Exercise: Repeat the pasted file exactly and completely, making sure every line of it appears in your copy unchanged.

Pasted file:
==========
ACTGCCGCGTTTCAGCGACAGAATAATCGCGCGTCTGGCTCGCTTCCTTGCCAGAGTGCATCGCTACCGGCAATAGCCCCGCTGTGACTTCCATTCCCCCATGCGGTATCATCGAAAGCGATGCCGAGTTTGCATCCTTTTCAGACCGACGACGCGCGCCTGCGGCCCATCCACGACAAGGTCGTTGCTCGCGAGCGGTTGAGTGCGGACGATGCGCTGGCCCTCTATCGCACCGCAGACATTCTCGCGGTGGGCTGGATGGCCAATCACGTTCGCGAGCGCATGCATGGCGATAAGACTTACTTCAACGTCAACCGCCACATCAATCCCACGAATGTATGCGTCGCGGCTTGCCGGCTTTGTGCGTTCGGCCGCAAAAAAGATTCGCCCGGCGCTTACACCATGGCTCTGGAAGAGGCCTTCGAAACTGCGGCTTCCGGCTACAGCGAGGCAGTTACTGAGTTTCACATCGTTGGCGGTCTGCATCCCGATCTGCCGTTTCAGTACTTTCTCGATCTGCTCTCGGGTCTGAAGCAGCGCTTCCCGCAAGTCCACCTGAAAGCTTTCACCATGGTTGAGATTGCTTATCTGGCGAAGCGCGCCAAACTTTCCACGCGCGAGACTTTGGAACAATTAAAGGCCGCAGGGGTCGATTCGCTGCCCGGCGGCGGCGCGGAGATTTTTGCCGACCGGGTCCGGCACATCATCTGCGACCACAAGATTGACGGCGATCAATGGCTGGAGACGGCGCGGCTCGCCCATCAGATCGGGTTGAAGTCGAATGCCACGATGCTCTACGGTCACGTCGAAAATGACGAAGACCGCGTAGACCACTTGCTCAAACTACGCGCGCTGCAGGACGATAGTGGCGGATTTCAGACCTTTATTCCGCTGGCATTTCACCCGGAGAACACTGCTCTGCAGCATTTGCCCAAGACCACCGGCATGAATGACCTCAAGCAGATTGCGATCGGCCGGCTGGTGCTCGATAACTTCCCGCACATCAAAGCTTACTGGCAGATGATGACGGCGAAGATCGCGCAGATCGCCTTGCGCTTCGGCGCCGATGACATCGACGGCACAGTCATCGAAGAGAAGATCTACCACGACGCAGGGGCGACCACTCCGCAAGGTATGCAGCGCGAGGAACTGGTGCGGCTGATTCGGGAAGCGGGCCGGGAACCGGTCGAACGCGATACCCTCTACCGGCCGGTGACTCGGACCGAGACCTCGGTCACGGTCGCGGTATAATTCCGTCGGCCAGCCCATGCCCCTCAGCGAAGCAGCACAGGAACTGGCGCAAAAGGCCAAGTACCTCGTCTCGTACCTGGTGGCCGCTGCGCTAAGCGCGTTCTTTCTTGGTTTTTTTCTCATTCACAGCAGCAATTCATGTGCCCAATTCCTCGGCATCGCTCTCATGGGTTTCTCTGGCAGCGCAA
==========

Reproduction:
ACTGCCGCGTTTCAGCGACAGAATAATCGCGCGTCTGGCTCGCTTCCTTGCCAGAGTGCATCGCTACCGGCAATAGCCCCGCTGTGACTTCCATTCCCCCATGCGGTATCATCGAAAGCGATGCCGAGTTTGCATCCTTTTCAGACCGACGACGCGCGCCTGCGGCCCATCCACGACAAGGTCGTTGCTCGCGAGCGGTTGAGTGCGGACGATGCGCTGGCCCTCTATCGCACCGCAGACATTCTCGCGGTGGGCTGGATGGCCAATCACGTTCGCGAGCGCATGCATGGCGATAAGACTTACTTCAACGTCAACCGCCACATCAATCCCACGAATGTATGCGTCGCGGCTTGCCGGCTTTGTGCGTTCGGCCGCAAAAAAGATTCGCCCGGCGCTTACACCATGGCTCTGGAAGAGGCCTTCGAAACTGCGGCTTCCGGCTACAGCGAGGCAGTTACTGAGTTTCACATCGTTGGCGGTCTGCATCCCGATCTGCCGTTTCAGTACTTTCTCGATCTGCTCTCGGGTCTGAAGCAGCGCTTCCCGCAAGTCCACCTGAAAGCTTTCACCATGGTTGAGATTGCTTATCTGGCGAAGCGCGCCAAACTTTCCACGCGCGAGACTTTGGAACAATTAAAGGCCGCAGGGGTCGATTCGCTGCCCGGCGGCGGCGCGGAGATTTTTGCCGACCGGGTCCGGCACATCATCTGCGACCACAAGATTGACGGCGATCAATGGCTGGAGACGGCGCGGCTCGCCCATCAGATCGGGTTGAAGTCGAATGCCACGATGCTCTACGGTCACGTCGAAAATGACGAAGACCGCGTAGACCACTTGCTCAAACTACGCGCGCTGCAGGACGATAGTGGCGGATTTCAGACCTTTATTCCGCTGGCATTTCACCCGGAGAACACTGCTCTGCAGCATTTGCCCAAGACCACCGGCATGAATGACCTCAAGCAGATTGCGATCGGCCGGCTGGTGCTCGATAACTTCCCGCACATCAAAGCTTACTGGCAGATGATGACGGCGAAGATCGCGCAGATCGCCTTGCGCTTCGGCGCCGATGACATCGACGGCACAGTCATCGAAGAGAAGATCTACCACGACGCAGGGGCGACCACTCCGCAAGGTATGCAGCGCGAGGAACTGGTGCGGCTGATTCGGGAAGCGGGCCGGGAACCGGTCGAACGCGATACCCTCTACCGGCCGGTGACTCGGACCGAGACCTCGGTCACGGTCGCGGTATAATTCCGTCGGCCAGCCCATGCCCCTCAGCGAAGCAGCACAGGAACTGGCGCAAAAGGCCAAGTACCTCGTCTCGTACCTGGTGGCCGCTGCGCTAAGCGCGTTCTTTCTTGGTTTTTTTCTCATTCACAGCAGCAATTCATGTGCCCAATTCCTCGGCATCGCTCTCATGGGTTTCTCTGGCAGCGCAA